DX: That’s interesting. You are a methodical recorder. You wake up and record music nearly every day, and sit on projects like this and others for years, chipping away at them. From what I’ve heard from producers like Jesse West or even DJ Premier, KRS-One is more of an improvisational recorder – in and out. How was the chemistry of the studio, given that contrast in approach?
Bumpy Knuckles: Kris showed up to my studio with this backpack. He had a driver. He told the driver, “Come back later. I’ll call you when I’m ready to leave.” In my studio, I have this throne that was a gift. I sit in a throne when I write my rhymes. He sat in my throne. He had this big bag of rhyme-books. He dumped ’em on the floor and spread ’em all out. I was playin’ beats, and he’d go, “Oh, I got somethin’ for that!” Then he’d jump in the booth and lay his vocals [complete with the Dancehall-influenced ad-libs]. All of a sudden, my microphone wasn’t workin’. This was [after] straight 40 minutes of bodyin’ beats. He spit so crazy; he doesn’t like air conditioning, nothing. So when the microphone blew, I was like, “Yo, you blew out my fuckin’ mic out, man.” He was like, “Oh, my bad.” [Laughs] So I pulled out another mic, took that one and made him sign it. He signed it. I got all of that on camera; it’s in the video. A get a present one day, in the mail, he bought me a mic, the same one. KRS-One actually sang on Royalty Check. Nobody ever got KRS-One to sing; I did. What mattered is that we recorded it together. That was the fun part. We recorded Royalty Check in three days and I baby-sat it for years.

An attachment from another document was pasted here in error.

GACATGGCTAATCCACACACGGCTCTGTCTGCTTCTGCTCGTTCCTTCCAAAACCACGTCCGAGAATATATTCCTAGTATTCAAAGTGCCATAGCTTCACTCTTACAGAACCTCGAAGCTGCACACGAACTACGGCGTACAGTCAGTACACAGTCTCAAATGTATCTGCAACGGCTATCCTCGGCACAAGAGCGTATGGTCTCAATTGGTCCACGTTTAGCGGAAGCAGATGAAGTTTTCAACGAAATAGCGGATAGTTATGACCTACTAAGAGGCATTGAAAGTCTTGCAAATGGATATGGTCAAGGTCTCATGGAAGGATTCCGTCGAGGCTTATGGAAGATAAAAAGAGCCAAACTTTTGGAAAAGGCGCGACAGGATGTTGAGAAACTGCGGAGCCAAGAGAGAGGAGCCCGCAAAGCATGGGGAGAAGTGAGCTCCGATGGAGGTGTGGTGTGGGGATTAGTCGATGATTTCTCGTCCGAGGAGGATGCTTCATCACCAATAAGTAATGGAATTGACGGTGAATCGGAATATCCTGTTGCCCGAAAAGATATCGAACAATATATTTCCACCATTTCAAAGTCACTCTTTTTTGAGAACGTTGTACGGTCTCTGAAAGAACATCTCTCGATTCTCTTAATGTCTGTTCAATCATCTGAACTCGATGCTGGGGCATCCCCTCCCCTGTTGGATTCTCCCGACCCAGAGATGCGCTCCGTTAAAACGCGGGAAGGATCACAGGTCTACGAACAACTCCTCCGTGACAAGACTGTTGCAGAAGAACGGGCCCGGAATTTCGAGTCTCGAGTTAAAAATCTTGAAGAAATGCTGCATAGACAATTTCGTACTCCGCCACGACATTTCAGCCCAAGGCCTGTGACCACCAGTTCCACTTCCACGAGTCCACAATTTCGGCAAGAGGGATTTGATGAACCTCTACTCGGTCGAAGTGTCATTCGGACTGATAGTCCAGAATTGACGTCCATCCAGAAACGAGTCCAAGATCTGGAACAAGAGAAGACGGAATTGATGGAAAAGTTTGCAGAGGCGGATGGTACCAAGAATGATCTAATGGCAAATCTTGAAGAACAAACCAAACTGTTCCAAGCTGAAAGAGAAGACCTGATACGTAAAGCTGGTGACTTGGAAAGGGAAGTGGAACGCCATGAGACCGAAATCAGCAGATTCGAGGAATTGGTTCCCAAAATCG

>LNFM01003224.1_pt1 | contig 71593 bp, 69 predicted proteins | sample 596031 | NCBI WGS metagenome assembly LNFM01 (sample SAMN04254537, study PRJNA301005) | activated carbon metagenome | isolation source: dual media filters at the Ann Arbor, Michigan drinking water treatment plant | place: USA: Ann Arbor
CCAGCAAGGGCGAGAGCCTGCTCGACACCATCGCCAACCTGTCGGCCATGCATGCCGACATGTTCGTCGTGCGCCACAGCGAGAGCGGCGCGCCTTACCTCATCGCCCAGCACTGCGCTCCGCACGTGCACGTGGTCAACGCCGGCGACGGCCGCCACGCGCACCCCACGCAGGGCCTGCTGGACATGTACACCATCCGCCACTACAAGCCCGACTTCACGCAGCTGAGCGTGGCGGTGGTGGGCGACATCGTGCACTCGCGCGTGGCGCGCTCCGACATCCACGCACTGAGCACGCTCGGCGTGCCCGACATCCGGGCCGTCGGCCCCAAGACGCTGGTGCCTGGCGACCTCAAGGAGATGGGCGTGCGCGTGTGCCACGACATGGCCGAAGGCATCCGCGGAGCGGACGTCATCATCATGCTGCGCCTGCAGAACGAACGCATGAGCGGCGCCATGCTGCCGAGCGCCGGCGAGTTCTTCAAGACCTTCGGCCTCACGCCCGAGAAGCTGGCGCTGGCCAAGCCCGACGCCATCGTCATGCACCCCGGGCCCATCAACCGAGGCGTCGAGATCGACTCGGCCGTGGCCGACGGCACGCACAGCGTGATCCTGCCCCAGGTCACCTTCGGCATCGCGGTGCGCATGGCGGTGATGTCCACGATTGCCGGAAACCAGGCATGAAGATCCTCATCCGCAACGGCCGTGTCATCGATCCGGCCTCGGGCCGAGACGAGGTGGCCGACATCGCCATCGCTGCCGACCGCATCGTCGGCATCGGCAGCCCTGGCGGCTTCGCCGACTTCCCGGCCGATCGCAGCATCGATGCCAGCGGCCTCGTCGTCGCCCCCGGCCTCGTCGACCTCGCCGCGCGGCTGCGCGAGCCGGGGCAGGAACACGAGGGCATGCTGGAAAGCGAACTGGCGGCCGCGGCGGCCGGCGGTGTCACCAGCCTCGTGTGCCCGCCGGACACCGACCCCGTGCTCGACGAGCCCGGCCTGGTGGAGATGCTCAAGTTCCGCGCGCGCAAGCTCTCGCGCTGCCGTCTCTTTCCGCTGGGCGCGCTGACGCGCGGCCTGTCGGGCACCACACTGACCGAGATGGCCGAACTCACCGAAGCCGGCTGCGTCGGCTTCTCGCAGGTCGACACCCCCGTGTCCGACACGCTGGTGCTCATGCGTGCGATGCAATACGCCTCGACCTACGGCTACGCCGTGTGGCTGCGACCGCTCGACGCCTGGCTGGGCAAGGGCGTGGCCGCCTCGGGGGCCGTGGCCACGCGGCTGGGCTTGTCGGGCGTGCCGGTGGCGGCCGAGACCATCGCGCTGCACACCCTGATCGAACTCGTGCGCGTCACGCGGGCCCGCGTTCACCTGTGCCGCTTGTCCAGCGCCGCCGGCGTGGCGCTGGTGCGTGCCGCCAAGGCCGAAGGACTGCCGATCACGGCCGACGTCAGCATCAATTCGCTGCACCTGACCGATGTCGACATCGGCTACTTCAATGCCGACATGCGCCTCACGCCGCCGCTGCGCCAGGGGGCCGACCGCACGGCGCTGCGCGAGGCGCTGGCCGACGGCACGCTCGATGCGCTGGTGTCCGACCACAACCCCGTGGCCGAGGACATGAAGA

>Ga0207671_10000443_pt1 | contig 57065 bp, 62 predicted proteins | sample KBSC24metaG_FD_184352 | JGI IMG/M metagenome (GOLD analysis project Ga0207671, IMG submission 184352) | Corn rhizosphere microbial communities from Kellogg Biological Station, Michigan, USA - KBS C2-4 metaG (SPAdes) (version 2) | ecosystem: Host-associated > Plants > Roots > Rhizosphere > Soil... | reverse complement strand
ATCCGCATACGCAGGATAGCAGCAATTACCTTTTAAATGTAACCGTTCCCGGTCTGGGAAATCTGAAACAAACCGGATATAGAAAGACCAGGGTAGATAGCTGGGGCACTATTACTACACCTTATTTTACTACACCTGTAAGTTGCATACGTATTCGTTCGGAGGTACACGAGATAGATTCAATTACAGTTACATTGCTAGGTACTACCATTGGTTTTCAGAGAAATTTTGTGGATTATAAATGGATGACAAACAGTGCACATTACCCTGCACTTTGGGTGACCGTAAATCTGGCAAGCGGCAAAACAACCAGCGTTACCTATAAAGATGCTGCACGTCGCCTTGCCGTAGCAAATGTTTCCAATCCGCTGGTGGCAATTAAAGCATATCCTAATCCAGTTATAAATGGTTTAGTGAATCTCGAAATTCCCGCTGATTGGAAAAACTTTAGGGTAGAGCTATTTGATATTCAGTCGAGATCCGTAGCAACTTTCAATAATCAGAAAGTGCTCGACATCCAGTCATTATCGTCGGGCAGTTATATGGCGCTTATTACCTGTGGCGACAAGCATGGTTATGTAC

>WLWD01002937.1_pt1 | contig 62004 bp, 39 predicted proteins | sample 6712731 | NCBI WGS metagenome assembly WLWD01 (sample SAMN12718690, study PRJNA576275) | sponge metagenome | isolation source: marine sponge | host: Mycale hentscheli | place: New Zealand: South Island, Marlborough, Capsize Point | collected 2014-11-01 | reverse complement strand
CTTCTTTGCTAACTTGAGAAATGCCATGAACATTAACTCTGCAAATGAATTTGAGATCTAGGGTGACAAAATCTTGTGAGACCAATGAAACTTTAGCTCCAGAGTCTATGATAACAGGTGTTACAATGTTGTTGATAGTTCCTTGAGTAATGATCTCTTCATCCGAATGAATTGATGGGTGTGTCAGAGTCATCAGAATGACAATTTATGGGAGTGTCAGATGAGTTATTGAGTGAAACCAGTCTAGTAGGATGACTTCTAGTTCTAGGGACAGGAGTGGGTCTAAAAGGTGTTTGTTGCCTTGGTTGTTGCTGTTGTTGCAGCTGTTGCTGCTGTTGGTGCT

DX: After the babysitting, what let you know that these were the times to release it?